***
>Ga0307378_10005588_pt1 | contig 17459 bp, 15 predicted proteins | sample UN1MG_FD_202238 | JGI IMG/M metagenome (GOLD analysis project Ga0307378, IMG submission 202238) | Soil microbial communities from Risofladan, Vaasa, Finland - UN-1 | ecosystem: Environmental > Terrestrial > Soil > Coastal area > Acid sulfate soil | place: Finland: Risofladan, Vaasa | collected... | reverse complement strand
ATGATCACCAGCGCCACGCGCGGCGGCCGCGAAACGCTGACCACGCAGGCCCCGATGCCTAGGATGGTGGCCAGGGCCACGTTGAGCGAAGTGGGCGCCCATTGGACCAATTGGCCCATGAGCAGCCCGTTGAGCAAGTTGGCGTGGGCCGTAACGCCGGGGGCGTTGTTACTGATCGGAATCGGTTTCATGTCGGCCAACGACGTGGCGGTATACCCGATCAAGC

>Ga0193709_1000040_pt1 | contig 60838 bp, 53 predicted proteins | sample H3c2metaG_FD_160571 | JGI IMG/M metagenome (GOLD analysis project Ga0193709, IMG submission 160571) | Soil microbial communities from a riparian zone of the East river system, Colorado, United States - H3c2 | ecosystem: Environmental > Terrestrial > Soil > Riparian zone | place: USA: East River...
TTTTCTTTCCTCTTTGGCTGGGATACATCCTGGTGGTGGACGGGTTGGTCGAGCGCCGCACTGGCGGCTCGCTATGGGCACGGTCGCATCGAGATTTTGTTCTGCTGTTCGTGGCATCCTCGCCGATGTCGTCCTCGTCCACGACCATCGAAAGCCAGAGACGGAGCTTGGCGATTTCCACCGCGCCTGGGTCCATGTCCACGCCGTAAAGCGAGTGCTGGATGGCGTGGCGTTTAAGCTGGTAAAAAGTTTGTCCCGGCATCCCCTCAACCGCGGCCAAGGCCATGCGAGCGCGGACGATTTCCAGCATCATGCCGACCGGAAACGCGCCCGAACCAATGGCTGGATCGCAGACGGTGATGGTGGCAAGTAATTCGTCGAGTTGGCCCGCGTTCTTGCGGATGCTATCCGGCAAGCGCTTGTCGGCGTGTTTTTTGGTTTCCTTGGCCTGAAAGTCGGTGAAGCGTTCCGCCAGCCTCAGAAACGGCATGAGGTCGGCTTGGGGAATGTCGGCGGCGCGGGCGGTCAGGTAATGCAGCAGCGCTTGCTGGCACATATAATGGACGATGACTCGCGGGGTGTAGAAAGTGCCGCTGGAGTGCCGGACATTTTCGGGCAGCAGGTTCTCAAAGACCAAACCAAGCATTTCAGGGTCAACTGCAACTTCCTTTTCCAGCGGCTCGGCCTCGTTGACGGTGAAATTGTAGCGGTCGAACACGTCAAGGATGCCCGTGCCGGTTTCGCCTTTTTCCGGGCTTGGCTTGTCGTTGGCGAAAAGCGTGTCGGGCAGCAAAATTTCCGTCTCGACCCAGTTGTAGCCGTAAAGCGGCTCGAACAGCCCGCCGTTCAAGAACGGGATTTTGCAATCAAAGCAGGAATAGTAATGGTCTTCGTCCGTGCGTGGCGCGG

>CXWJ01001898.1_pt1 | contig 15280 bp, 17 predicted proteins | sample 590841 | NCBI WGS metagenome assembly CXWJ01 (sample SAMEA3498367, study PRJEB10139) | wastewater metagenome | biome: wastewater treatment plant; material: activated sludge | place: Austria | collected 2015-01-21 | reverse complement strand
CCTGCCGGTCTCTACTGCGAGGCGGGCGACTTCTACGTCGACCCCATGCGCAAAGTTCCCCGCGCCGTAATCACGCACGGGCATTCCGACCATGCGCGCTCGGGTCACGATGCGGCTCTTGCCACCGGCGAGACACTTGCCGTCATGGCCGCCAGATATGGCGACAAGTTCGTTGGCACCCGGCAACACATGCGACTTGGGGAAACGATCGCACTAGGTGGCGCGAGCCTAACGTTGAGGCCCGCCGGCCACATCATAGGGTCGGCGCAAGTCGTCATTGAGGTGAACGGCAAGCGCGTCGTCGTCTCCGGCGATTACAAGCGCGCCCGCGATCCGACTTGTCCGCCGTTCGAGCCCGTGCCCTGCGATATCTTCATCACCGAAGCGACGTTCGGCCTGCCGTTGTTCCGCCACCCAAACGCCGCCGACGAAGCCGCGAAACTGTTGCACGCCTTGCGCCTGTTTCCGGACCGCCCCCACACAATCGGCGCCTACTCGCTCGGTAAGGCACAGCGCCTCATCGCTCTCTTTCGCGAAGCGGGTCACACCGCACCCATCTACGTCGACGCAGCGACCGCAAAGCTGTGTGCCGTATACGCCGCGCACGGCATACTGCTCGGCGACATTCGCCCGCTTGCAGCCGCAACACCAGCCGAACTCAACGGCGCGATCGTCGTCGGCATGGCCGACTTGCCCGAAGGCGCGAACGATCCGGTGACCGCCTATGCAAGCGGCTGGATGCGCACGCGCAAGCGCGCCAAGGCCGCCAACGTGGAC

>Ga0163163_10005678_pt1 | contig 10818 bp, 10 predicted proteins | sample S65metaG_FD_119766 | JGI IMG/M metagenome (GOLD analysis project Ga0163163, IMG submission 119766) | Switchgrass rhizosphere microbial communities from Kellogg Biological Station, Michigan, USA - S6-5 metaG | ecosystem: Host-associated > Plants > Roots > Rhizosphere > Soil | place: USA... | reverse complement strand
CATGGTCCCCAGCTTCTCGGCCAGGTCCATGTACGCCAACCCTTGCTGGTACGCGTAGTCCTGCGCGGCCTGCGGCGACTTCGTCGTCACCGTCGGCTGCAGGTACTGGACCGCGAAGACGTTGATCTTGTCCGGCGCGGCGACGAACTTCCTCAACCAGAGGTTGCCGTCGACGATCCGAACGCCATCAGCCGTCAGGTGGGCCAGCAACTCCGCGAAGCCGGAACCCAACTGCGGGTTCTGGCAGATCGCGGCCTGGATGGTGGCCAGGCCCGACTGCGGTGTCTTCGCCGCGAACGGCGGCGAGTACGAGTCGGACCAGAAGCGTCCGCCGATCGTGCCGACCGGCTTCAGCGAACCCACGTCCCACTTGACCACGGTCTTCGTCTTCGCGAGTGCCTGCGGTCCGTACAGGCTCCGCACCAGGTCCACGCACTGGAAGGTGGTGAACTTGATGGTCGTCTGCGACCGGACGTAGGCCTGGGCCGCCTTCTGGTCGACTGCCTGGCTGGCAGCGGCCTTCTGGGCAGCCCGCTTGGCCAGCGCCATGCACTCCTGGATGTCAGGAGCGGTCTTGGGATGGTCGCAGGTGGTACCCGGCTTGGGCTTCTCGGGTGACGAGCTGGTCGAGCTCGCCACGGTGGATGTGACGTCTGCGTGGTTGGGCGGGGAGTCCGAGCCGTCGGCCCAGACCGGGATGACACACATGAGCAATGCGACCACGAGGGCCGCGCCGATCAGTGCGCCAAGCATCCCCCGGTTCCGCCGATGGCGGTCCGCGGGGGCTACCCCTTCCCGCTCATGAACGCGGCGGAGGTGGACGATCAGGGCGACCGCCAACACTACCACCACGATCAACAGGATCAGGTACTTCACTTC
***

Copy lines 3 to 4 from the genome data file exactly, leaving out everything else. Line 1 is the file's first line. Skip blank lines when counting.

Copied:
>Ga0193709_1000040_pt1 | contig 60838 bp, 53 predicted proteins | sample H3c2metaG_FD_160571 | JGI IMG/M metagenome (GOLD analysis project Ga0193709, IMG submission 160571) | Soil microbial communities from a riparian zone of the East river system, Colorado, United States - H3c2 | ecosystem: Environmental > Terrestrial > Soil > Riparian zone | place: USA: East River...
TTTTCTTTCCTCTTTGGCTGGGATACATCCTGGTGGTGGACGGGTTGGTCGAGCGCCGCACTGGCGGCTCGCTATGGGCACGGTCGCATCGAGATTTTGTTCTGCTGTTCGTGGCATCCTCGCCGATGTCGTCCTCGTCCACGACCATCGAAAGCCAGAGACGGAGCTTGGCGATTTCCACCGCGCCTGGGTCCATGTCCACGCCGTAAAGCGAGTGCTGGATGGCGTGGCGTTTAAGCTGGTAAAAAGTTTGTCCCGGCATCCCCTCAACCGCGGCCAAGGCCATGCGAGCGCGGACGATTTCCAGCATCATGCCGACCGGAAACGCGCCCGAACCAATGGCTGGATCGCAGACGGTGATGGTGGCAAGTAATTCGTCGAGTTGGCCCGCGTTCTTGCGGATGCTATCCGGCAAGCGCTTGTCGGCGTGTTTTTTGGTTTCCTTGGCCTGAAAGTCGGTGAAGCGTTCCGCCAGCCTCAGAAACGGCATGAGGTCGGCTTGGGGAATGTCGGCGGCGCGGGCGGTCAGGTAATGCAGCAGCGCTTGCTGGCACATATAATGGACGATGACTCGCGGGGTGTAGAAAGTGCCGCTGGAGTGCCGGACATTTTCGGGCAGCAGGTTCTCAAAGACCAAACCAAGCATTTCAGGGTCAACTGCAACTTCCTTTTCCAGCGGCTCGGCCTCGTTGACGGTGAAATTGTAGCGGTCGAACACGTCAAGGATGCCCGTGCCGGTTTCGCCTTTTTCCGGGCTTGGCTTGTCGTTGGCGAAAAGCGTGTCGGGCAGCAAAATTTCCGTCTCGACCCAGTTGTAGCCGTAAAGCGGCTCGAACAGCCCGCCGTTCAAGAACGGGATTTTGCAATCAAAGCAGGAATAGTAATGGTCTTCGTCCGTGCGTGGCGCGG